From the middle of 1990s, production units of larger strength with advanced technology, mainly in association with a joint venture partner were set up. During the same phase, Indian customers could notice easy access of international brands in domestic market, which were produced by Indian garment manufacturers. This aroused the expectancy of intelligent clients and apparel industry did not have any option but to better its functioning for this group of demanding customers. Importers of Indian apparels were by and large happy with price and passionate about the knack to source small production amounts. International garment companies introduce new designs, new craftsmanship, ultra-modern scientific management and also the marketing policies in India. These all can make the competition machinery stronger in order that the industry might obtain more capital for developing new products, new brand names, technology enhancement and human resource training so that market competitiveness can be increased.

Weak Points
The small production units were not fortified with high-level strategy and information structure and did not succeed to offer economy of scale. The present-day labour policy in some respects enfeebles Indian apparel units to establish large manufacturing units and to realize economies of scale. According to Indian criteria, a large-scale unit could be the minute in size in the rival countries like China, Indonesia, Thailand, Bangladesh, and Sri Lanka.

The challenge Indian apparel exports have to face is the decreasing average unit value realisation, which has reduced to $ 3.70 in 2000 from $ 4.44 in 1994. This openly indicates the Indian exporters' incapability to accelerate the value chain and the hazards of being branded as supplier of low end products in the international apparel market. This creates the question of whether it is sensible to endorse the brand image that exists presently or overcome all the shortcomings significantly before we consider extra promotion.

Buyers were disappointed by distribution and production lead times, the lack of large sized garment producers, and problems linked with freight managing. The buyers of finished textile goods and apparels face what appears the most critical problem of long and indeterminate lead times. Some times products are not delivered on time, losing a season completely. In such circumstances, buyers generally expect discounts, meting out airfreight expense or full payment of the airfreight, and in worst case cancel the order.

The lack of concerns of garment manufacturers to mill made fabrics was due to rigid attitude, absence of product range, long lead times, bureaucratic organisation, snail-paced initial product evolution and sampling. Thus the well-structured mill industry has failed to grab the chance of a large potential market. The two sectors namely power loom and handloom are prepared to provide broad range of design and texture in smaller lot size. But they are deficient in giving the promise of excellence and reliability.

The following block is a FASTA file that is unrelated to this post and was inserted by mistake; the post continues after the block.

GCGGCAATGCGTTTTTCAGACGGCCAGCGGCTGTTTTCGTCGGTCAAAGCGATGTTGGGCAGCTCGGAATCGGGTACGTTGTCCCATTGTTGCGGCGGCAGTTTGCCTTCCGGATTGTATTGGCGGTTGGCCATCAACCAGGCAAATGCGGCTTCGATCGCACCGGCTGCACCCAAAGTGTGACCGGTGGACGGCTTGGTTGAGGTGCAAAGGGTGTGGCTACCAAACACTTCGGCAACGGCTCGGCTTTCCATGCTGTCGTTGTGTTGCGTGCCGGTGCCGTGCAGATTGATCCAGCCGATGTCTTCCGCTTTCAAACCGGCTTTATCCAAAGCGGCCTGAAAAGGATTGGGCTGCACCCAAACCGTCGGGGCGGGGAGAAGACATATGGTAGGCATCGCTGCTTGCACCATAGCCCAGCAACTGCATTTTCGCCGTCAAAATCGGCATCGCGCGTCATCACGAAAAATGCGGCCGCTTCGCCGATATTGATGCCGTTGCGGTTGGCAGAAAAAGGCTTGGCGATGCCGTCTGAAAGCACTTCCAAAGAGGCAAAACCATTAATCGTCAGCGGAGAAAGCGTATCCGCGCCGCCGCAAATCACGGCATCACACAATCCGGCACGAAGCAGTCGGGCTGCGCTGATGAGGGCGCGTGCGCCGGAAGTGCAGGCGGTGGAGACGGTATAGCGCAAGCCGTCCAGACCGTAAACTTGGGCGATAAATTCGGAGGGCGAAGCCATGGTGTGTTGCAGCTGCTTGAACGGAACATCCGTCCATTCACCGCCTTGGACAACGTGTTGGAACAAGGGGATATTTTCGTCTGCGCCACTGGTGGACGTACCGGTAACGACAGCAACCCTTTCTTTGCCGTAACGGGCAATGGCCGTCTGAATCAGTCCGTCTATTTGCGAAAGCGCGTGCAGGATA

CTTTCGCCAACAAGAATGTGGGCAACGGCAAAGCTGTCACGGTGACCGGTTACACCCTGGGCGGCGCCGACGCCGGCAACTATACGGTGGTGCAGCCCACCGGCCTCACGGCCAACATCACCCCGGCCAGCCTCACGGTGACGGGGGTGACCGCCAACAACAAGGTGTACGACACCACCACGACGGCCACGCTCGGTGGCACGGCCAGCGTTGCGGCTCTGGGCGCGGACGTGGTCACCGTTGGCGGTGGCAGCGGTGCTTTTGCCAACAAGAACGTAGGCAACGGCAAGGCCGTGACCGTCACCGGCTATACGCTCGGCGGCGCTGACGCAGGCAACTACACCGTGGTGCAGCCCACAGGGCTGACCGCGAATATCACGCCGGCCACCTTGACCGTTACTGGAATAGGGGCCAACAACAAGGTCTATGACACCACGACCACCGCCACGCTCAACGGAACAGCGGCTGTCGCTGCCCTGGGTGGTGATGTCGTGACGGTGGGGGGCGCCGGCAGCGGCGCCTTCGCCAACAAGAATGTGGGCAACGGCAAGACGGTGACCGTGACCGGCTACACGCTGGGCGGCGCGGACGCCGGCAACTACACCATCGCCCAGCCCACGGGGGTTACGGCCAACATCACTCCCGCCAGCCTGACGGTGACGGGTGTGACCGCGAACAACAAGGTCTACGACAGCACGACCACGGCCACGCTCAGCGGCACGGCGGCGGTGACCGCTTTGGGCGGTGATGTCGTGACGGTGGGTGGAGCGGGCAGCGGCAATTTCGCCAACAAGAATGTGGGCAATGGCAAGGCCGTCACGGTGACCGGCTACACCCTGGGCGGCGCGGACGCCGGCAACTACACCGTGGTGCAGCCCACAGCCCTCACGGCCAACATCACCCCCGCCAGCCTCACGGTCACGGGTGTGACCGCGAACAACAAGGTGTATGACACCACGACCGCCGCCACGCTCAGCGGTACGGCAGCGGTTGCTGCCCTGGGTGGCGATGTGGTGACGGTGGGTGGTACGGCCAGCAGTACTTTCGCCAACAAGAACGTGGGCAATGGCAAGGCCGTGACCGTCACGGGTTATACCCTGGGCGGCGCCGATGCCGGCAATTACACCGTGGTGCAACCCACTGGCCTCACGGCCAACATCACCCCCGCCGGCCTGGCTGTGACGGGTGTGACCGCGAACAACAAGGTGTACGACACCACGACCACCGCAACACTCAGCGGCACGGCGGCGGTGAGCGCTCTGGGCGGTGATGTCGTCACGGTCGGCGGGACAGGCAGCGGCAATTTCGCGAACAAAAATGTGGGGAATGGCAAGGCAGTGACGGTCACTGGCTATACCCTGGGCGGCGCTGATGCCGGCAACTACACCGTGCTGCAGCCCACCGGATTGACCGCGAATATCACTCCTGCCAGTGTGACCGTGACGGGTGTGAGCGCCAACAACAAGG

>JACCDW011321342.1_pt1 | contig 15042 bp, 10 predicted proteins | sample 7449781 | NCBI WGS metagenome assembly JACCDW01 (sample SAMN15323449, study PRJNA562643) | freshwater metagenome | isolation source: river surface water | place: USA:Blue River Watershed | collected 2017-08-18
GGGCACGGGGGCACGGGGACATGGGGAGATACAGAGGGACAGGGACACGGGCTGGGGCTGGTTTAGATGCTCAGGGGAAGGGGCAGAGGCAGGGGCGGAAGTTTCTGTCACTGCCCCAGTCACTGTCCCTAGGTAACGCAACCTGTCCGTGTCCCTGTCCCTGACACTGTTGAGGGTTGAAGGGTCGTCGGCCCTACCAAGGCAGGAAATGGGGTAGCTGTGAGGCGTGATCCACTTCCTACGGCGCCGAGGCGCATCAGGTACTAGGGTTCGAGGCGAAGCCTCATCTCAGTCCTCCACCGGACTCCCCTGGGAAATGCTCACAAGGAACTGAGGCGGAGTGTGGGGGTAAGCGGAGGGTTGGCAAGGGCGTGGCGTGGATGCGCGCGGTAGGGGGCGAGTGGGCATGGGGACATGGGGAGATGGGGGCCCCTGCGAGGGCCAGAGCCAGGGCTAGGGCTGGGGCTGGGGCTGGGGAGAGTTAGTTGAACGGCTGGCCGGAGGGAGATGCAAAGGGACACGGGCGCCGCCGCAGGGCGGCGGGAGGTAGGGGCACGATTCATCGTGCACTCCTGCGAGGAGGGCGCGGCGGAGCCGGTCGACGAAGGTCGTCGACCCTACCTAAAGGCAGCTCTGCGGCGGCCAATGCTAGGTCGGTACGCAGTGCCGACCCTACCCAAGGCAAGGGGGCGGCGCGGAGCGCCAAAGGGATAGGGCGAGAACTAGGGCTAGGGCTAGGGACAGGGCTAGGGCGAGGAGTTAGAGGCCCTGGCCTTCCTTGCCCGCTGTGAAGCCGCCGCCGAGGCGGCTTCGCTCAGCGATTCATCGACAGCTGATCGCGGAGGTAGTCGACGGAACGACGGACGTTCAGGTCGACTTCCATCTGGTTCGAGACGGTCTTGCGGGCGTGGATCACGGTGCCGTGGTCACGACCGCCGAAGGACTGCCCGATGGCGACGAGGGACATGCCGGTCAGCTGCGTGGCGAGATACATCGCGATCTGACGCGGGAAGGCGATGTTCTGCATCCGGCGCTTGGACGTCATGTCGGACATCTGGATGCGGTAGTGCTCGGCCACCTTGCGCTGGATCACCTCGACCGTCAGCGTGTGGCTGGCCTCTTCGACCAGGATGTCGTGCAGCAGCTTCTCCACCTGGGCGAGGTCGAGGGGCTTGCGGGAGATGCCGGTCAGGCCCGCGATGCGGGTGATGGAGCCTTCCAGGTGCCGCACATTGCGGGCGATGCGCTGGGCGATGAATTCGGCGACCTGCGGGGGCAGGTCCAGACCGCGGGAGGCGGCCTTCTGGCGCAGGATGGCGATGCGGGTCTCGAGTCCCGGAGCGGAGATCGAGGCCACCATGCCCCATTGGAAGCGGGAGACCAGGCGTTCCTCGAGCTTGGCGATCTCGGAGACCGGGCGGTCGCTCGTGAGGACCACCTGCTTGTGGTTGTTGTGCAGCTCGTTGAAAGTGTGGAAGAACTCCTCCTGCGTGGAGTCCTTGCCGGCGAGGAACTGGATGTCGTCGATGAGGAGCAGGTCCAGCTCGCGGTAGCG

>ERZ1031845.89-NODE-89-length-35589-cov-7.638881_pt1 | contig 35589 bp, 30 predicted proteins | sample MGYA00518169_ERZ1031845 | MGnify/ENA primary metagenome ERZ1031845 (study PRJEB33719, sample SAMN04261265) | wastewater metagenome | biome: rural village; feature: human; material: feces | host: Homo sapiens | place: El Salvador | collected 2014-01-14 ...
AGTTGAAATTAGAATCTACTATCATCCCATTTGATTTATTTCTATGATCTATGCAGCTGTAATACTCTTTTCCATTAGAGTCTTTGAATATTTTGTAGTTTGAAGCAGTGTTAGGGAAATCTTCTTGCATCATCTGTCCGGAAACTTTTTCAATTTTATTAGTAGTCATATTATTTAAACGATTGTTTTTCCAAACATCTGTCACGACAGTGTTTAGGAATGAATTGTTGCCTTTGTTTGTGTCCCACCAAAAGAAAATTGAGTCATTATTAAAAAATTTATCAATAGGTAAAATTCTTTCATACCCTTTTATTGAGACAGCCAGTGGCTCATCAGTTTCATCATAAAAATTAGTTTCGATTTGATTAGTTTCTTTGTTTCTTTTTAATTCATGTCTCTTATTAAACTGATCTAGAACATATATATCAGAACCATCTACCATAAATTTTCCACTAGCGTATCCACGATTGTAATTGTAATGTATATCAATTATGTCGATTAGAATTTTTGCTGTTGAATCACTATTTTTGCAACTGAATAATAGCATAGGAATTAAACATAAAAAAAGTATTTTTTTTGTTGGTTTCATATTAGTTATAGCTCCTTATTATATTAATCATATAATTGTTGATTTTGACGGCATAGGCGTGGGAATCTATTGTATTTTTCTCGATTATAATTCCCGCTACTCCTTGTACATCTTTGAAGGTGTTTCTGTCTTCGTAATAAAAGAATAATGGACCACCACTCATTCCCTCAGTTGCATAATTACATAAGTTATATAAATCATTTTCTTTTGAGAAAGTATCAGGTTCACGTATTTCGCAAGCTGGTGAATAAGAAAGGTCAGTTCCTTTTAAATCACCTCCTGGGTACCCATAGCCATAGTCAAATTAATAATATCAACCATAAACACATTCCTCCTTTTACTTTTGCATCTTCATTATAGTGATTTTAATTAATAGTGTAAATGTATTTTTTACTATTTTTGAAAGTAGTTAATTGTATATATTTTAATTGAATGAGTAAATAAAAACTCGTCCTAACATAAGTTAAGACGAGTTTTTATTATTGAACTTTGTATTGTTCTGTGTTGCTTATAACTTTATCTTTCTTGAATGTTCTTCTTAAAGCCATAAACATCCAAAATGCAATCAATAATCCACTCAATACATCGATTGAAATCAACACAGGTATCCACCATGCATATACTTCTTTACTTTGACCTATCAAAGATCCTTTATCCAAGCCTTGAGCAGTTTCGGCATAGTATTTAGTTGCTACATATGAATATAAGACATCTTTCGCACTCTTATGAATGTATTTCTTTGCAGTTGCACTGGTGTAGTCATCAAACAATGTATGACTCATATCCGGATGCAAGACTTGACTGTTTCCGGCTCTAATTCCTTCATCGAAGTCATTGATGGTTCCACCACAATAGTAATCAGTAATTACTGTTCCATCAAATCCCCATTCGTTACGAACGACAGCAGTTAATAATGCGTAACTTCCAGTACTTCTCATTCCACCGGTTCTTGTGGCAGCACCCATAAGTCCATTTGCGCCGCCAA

Vital Ingredients for Success

The world market for apparel has volatile demand and short-lived products as its trademarks. Since demand of fashion apparel is dominated more by taste than impartial consumer requirements, future predictions are likely to be extremely unreliable. Fashion garments, shoes, sportswear are the products whose demand is remarkably seasonal, variable and often difficult to foretell. Thus resultant scarcities (stock outs) stand for lost sales opportunities and excesses result in lost revenues consequent to succeeding decreases (price reductions), often to a point below the cost of production. Thus, the major success elements for any supplier country are "first time right quality", timely and continual distribution of small lot sizes with a short lead-time.

Globalisation and Competitiveness
Michael E Porter (1990) discovered a new theory that recommended going above comparative benefit to the competitive gain of a nation. It expressed a productive idea of competition that embraced compartmentalised markets, distinguished products/services, technology variations, and economics of scale. This new idea had gone past cost and justifies why companies from some nations are better than others at creating benefits based on quality, features, market reaction, speed and product improvement.